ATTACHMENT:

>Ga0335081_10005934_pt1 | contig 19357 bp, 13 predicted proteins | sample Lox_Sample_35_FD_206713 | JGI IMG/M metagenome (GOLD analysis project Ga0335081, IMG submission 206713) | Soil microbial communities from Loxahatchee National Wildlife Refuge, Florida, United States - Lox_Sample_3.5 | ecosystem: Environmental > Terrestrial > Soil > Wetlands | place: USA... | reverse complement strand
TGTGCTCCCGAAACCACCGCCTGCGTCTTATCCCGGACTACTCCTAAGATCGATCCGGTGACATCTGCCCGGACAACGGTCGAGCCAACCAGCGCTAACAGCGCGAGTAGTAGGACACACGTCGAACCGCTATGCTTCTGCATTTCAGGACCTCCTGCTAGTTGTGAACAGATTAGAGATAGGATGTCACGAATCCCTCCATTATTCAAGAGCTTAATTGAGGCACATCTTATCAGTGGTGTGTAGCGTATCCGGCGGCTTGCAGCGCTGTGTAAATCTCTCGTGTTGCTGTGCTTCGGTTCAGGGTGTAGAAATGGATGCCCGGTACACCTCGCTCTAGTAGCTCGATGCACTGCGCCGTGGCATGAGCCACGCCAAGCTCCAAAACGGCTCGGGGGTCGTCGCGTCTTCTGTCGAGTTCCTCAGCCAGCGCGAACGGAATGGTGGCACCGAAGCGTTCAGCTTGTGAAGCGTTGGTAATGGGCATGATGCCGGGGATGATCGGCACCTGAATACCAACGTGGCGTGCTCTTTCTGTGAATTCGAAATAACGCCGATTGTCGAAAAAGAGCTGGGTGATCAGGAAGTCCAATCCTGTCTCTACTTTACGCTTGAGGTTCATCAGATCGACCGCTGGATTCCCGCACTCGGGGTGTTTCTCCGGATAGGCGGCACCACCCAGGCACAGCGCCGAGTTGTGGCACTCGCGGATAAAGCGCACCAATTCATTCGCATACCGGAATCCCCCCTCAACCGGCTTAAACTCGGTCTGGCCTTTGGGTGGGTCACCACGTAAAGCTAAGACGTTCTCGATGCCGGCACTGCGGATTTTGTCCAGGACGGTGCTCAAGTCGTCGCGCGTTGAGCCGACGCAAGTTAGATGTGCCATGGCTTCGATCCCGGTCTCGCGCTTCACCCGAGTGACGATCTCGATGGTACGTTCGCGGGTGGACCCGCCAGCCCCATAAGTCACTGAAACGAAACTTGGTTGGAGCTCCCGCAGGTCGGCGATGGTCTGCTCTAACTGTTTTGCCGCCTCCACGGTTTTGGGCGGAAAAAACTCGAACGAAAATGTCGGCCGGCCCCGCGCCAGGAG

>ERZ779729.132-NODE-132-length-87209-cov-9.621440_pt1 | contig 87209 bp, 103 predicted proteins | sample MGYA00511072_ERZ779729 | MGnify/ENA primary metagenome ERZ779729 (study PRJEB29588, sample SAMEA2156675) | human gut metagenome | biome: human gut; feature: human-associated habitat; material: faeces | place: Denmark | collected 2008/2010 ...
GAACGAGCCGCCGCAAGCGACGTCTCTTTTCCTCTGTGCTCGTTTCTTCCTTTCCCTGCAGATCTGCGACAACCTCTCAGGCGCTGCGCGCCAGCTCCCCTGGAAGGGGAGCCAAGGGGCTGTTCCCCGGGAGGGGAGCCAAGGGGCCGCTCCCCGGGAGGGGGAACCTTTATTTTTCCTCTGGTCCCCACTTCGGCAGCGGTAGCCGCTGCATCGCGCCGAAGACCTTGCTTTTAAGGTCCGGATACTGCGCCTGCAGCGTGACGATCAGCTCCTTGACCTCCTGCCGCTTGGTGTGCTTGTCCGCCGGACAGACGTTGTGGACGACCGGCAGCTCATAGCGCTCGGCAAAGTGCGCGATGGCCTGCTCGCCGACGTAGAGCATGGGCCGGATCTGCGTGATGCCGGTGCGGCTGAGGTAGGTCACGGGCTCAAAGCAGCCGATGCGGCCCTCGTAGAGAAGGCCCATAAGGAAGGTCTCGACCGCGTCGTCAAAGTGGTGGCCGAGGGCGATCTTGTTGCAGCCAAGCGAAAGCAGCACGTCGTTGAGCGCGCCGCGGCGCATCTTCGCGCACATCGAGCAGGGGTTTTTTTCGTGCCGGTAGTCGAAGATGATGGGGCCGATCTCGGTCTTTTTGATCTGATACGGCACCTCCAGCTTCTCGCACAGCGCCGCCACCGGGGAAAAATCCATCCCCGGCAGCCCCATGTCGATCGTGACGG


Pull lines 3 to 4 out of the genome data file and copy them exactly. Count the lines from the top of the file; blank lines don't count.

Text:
>ERZ779729.132-NODE-132-length-87209-cov-9.621440_pt1 | contig 87209 bp, 103 predicted proteins | sample MGYA00511072_ERZ779729 | MGnify/ENA primary metagenome ERZ779729 (study PRJEB29588, sample SAMEA2156675) | human gut metagenome | biome: human gut; feature: human-associated habitat; material: faeces | place: Denmark | collected 2008/2010 ...
GAACGAGCCGCCGCAAGCGACGTCTCTTTTCCTCTGTGCTCGTTTCTTCCTTTCCCTGCAGATCTGCGACAACCTCTCAGGCGCTGCGCGCCAGCTCCCCTGGAAGGGGAGCCAAGGGGCTGTTCCCCGGGAGGGGAGCCAAGGGGCCGCTCCCCGGGAGGGGGAACCTTTATTTTTCCTCTGGTCCCCACTTCGGCAGCGGTAGCCGCTGCATCGCGCCGAAGACCTTGCTTTTAAGGTCCGGATACTGCGCCTGCAGCGTGACGATCAGCTCCTTGACCTCCTGCCGCTTGGTGTGCTTGTCCGCCGGACAGACGTTGTGGACGACCGGCAGCTCATAGCGCTCGGCAAAGTGCGCGATGGCCTGCTCGCCGACGTAGAGCATGGGCCGGATCTGCGTGATGCCGGTGCGGCTGAGGTAGGTCACGGGCTCAAAGCAGCCGATGCGGCCCTCGTAGAGAAGGCCCATAAGGAAGGTCTCGACCGCGTCGTCAAAGTGGTGGCCGAGGGCGATCTTGTTGCAGCCAAGCGAAAGCAGCACGTCGTTGAGCGCGCCGCGGCGCATCTTCGCGCACATCGAGCAGGGGTTTTTTTCGTGCCGGTAGTCGAAGATGATGGGGCCGATCTCGGTCTTTTTGATCTGATACGGCACCTCCAGCTTCTCGCACAGCGCCGCCACCGGGGAAAAATCCATCCCCGGCAGCCCCATGTCGATCGTGACGG